View from Beeston crag today west towards the Welsh foothills. In the Mesolithic and early Neolithic this would have been dense woodland. Clearance on the plain started in the later Neolithic but probably did not make significant changes to the patterns of vegetation until the mid Bronze Age to early Iron Age.

What the Cheshire Ridge has in abundance, other than sandstone, is height.  This provides truly impressive visibility across the landscape, as well as respite from the dense woodland below.  Whether or not the views across the plain would have been much use in earlier prehistoric phases is debateable, as the dense woodland would have disguised the approach of any but the largest groups of people.  Even after extensive woodland clearance had carved out agricultural fields,  this might have remained true.  On the other hand, lines of sight to other communities on other parts of the ridge might have been important, and clear views of weather fronts could also have been value.  Respite from dense woodland may have been relevant, especially when brown bear and wolves stalked the plains in hunt of meat of any description.  The best way to avoid becoming something else’s dinner is always to remove oneself from its preferred habitat.  It’s not a fool-proof strategy, but it’s certainly a step in the right direction.

Cattle grazing in a field below Beeston.

According to the Sandstone Ridge Trust, farming remains the major land use, with livestock farming dominating the area.  This is interesting, as it tends to confirm the general impression that the damp clays of the Cheshire plain would have been difficult to cultivate in the past, particularly in early prehistory when the environment was much wetter and the area around the ridge included a network of freshwater springs.  Woodland cover today exceeds 13%, which is high compared to nearby areas, but low compared to the probable coverage throughout most of prehistory.

A multi-period location

Archaeological chronology of the Cheshire Sandstone Ridge. Source: Garner 2012

Wherever there is a medieval castle perched on a hilltop, it is worth looking for an Iron  Age hillfort.  They are often there to be found.  It is also worth looking even further down the chronological funnel because some of the fortified prehistoric hilltops once synonymous with the Iron Age, are now known to have been built centuries before the Iron Age began.  So wherever there is an Iron Age hillfort, it is worth bearing in mind that there may be a late Bronze Age predecessor, as was the case at Beeston.   At Beeston the two phases of Iron Age hillfort were preceded by two phases of later Bronze Age settlement, one of which included an enclosing bank, and these were themselves preceded by even earlier prehistory – the Mesolithic, Neolithic and Early Bronze Age.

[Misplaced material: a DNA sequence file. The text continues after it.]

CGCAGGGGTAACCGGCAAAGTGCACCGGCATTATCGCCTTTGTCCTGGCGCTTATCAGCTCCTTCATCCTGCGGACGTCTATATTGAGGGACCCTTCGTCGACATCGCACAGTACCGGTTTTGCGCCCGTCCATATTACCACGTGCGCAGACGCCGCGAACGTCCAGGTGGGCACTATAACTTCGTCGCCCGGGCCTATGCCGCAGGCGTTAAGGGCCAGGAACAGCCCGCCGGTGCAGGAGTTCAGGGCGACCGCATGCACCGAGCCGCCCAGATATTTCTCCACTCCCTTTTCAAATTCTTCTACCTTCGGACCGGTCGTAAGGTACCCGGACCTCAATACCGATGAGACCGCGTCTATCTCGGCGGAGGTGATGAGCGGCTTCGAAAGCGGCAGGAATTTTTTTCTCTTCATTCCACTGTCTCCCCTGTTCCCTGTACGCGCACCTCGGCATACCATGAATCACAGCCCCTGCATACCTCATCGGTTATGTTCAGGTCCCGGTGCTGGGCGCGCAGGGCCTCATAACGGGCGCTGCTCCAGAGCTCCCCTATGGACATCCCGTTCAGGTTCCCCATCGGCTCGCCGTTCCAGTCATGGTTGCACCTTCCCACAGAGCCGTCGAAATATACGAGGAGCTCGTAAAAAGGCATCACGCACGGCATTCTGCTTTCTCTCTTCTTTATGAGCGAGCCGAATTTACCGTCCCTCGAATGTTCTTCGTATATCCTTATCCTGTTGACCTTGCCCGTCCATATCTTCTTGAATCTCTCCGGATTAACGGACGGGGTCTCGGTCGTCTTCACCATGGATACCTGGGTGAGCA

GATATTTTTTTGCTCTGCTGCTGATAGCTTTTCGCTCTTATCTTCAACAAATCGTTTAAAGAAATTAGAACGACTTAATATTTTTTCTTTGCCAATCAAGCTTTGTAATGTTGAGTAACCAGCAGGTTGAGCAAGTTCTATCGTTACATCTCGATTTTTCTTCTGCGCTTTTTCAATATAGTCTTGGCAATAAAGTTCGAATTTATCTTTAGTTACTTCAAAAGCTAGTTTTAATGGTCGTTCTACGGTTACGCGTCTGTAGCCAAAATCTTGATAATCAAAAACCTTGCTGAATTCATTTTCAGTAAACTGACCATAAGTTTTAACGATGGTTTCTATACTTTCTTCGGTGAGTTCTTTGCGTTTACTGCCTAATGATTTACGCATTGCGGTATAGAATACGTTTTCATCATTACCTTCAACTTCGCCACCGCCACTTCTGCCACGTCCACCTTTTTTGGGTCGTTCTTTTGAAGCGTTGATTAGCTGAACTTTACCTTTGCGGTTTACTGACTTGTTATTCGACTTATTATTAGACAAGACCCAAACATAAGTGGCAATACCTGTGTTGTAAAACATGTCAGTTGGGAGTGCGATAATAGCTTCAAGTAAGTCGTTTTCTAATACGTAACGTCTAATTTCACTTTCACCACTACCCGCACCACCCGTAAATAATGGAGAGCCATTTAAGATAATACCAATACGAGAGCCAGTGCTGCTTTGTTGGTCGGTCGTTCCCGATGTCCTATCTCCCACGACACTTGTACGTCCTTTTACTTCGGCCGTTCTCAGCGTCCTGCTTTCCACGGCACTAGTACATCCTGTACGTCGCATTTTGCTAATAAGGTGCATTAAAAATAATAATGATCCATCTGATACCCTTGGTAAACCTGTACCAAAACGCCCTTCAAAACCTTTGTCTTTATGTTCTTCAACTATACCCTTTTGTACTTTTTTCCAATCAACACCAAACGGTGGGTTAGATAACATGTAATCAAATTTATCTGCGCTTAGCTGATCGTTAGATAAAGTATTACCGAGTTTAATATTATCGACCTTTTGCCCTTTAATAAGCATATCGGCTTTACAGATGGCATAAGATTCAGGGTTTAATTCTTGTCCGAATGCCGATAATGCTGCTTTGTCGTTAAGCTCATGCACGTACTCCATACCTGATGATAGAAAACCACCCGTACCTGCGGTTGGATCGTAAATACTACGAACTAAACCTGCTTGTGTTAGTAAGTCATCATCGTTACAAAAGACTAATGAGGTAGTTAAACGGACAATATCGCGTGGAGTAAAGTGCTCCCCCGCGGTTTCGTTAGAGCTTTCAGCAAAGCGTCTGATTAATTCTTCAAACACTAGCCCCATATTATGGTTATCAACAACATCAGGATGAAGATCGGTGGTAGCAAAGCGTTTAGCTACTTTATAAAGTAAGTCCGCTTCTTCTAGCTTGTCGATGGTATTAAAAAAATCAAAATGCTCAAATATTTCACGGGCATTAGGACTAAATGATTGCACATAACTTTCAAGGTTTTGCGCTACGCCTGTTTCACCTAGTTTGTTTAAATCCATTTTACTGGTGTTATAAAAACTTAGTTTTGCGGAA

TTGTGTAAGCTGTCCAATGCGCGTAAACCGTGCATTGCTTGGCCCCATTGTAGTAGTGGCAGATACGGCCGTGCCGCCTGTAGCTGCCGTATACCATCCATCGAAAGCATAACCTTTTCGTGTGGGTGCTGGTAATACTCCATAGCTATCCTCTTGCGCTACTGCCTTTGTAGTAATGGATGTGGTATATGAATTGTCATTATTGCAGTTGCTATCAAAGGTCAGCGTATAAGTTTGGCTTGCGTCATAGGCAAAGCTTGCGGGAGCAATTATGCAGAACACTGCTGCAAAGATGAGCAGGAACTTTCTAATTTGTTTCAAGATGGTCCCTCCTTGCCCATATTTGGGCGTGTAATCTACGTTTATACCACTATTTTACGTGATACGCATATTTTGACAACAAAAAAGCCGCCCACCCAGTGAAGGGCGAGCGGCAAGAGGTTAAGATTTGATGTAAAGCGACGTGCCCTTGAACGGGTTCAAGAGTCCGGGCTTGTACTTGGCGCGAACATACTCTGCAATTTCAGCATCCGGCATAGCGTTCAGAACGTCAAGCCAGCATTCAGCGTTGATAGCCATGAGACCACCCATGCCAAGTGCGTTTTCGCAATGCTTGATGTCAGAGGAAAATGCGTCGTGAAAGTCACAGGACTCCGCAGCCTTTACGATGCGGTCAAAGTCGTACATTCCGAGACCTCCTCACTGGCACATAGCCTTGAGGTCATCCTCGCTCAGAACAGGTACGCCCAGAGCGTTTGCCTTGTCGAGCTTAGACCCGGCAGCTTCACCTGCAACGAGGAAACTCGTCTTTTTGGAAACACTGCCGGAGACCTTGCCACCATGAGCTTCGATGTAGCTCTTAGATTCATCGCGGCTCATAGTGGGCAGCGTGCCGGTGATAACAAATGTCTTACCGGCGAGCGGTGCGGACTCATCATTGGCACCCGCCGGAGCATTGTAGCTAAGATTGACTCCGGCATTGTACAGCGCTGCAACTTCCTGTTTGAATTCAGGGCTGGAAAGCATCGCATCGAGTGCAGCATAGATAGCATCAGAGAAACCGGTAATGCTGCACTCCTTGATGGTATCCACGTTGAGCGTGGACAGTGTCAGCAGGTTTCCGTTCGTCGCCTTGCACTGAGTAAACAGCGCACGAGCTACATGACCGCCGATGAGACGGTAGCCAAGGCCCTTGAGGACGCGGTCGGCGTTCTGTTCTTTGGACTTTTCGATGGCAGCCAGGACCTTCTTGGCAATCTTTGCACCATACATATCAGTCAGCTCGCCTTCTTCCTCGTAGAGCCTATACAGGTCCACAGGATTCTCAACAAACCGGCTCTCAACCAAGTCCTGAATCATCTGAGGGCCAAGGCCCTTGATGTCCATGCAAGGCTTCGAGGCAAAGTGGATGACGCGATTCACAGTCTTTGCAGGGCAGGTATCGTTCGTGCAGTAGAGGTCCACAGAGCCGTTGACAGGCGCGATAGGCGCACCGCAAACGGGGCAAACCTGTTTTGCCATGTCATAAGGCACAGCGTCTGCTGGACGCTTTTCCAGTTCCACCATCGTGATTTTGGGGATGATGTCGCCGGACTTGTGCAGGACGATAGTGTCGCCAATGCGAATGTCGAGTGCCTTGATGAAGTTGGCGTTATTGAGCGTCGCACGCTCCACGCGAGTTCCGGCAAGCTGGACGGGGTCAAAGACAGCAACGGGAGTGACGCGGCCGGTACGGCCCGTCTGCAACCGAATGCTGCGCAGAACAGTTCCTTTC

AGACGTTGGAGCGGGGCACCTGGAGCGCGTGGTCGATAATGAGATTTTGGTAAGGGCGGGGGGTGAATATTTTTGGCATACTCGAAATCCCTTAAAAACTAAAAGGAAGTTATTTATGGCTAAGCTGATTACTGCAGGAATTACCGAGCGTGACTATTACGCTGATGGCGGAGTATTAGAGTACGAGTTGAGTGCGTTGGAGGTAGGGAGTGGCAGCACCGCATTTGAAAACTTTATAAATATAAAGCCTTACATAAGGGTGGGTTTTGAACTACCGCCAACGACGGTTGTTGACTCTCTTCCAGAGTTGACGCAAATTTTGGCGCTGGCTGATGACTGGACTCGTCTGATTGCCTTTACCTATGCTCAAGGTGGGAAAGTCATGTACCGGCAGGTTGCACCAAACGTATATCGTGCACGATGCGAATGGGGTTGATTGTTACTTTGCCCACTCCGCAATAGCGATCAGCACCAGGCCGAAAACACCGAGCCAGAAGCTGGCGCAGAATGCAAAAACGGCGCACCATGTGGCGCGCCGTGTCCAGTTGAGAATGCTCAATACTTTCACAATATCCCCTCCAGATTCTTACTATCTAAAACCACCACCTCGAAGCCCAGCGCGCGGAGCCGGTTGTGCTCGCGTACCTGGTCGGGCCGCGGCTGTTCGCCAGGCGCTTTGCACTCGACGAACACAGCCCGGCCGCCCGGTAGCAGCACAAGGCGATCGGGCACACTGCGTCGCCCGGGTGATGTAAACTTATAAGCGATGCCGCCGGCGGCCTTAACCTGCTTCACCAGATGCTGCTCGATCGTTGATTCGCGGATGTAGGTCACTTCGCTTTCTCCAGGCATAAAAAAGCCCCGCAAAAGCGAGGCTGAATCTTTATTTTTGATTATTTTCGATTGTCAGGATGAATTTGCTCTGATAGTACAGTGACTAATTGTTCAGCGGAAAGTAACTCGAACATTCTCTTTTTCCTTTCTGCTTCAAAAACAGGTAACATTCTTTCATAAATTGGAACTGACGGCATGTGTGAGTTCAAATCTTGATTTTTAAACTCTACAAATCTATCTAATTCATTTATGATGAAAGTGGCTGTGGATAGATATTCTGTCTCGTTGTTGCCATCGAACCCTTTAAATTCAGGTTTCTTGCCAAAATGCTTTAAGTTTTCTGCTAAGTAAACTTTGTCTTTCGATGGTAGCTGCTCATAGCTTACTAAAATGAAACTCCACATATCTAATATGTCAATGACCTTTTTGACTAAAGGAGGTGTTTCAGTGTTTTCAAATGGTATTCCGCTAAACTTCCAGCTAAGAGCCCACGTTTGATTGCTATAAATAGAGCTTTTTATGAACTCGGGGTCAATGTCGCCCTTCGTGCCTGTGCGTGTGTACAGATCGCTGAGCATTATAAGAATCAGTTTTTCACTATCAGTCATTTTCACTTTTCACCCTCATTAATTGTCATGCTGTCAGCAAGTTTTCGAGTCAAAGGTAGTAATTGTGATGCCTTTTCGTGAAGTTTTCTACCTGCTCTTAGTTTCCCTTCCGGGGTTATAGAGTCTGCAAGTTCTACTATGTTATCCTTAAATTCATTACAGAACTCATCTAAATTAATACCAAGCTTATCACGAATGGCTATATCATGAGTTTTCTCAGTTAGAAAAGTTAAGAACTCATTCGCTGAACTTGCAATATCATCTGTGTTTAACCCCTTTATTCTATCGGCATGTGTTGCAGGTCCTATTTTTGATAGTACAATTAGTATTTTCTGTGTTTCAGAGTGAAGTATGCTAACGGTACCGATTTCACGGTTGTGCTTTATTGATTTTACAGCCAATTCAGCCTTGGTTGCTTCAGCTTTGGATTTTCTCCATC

On the basis of previous work in the area, the excavators may have been hoping for prehistoric as well as Medieval finds, and they found evidence from the Mesolithic occupation from around 8000BC, dotted around all the way to the Romano-British period, which in Cheshire dates to c.70AD.  These were small outposts of earlier prehistoric activity Mesolithic (Middle Stone Age), Neolithic (New Stone Age) and Early Bronze Age, as well as more comprehensive discoveries of the later Bronze Age and Iron Age.  The earlier prehistoric phases will all be discussed below and the later prehistoric in Part 2.  Although there were discontinuities between the various occupations of Beeston, the crag was clearly of value to people of very different economic and social profiles over a very long period of time.

Archaeological periods at Beeston crag. Collated from Ellis 1993.

The Archaeological Sequence at Beeston

After the Ice Age, 9000-4000BC

Maximum extent of the Devensian ice-sheet. Much of the rest of southern England will have been encased in permafrost which only began to melt as the ice sheets retreated, starting at around 10,000BC. Source: Antarctic Glaciers